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Kibbutzim Family study

The Kibbutzim Family Study (KFS) was established in 1992 to investigate the environmental and genetic determinants of cardiometabolic risk factors and their change over time. The participants belong to large families living in close-knit communities, called “Kibbutzim”, in Northern Israel. The Kibbutz has been a communal settlement, which has created a relatively homogeneous environment for its members. Kibbutz members are mostly of Ashkenazi Jewish ancestry, with the remaining members belonging to other Jewish subgroups. Participants were recruited in two phases from six Kibbutzim. In the first recruitment phase of the study (1992–1993) 500 individuals from 80 extended families (range 2 to 43) were examined. During the second phase (1999–2000), all participants from the first phase were invited for repeat examinations (80% response rate) and additional new participants were recruited, giving a total of 922 individuals from 150 extended families (range 2 to 55). Families were invited to participate if they consisted of at least four individuals who (i) lived in the Kibbutz, (ii) spanned at least two generations, and (iii) were at least 15 years old. Families were retained if at least two family members consented to participate in the study. Overall, 1033 participants were recruited; 111 were examined only in the first phase, 533 only in the second phase, and 389 were included in both. 901 individuals were successfully genotyped using Illumina HumanCoreExome BeadChip.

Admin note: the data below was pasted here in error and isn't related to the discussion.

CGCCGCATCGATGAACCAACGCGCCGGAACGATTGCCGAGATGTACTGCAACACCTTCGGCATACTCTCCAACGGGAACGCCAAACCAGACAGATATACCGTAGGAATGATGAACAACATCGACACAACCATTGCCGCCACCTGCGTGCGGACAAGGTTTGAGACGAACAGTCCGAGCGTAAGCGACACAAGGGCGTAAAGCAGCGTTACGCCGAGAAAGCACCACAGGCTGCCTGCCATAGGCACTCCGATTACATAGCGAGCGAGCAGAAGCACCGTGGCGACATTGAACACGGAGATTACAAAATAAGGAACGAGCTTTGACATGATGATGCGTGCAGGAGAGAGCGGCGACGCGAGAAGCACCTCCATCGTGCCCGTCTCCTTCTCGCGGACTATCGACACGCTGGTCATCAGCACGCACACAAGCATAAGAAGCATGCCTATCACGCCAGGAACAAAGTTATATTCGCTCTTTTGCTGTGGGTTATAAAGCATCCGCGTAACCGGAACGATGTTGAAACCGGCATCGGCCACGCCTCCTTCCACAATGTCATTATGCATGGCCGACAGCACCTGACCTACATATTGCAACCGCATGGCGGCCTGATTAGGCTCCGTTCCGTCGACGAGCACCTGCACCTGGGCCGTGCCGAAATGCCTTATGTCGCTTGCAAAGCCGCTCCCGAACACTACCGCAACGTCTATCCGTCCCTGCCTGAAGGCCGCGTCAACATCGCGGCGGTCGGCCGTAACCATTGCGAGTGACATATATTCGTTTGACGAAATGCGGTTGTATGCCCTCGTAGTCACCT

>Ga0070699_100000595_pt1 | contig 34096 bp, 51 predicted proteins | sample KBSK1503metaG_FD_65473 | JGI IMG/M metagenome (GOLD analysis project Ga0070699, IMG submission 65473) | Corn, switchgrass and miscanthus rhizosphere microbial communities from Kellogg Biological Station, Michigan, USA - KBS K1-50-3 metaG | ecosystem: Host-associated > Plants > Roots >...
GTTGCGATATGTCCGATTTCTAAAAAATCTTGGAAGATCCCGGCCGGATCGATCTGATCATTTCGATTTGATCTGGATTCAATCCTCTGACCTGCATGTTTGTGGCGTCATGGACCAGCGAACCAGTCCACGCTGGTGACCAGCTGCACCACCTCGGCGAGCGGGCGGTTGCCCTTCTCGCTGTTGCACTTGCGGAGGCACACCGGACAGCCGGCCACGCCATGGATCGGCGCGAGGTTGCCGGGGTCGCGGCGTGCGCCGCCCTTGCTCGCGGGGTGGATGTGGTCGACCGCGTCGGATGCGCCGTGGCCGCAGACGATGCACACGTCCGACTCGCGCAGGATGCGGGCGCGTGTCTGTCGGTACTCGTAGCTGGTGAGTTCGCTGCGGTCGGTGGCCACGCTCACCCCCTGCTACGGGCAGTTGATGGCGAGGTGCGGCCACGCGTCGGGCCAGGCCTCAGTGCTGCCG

Click on a Dataset ID in the table below to learn more, and to find out who to contact about access to these data

Dataset ID Description Technology Samples
EGAD00010001551 Illumina HumanCoreExome BeadChip array 901
Publications Citations
A study of Kibbutzim in Israel reveals risk factors for cardiometabolic traits and subtle population structure.
Eur J Hum Genet 26: 2018 1848-1858
Searching for parent-of-origin effects on cardiometabolic traits in imprinted genomic regions.
Eur J Hum Genet 28: 2020 646-655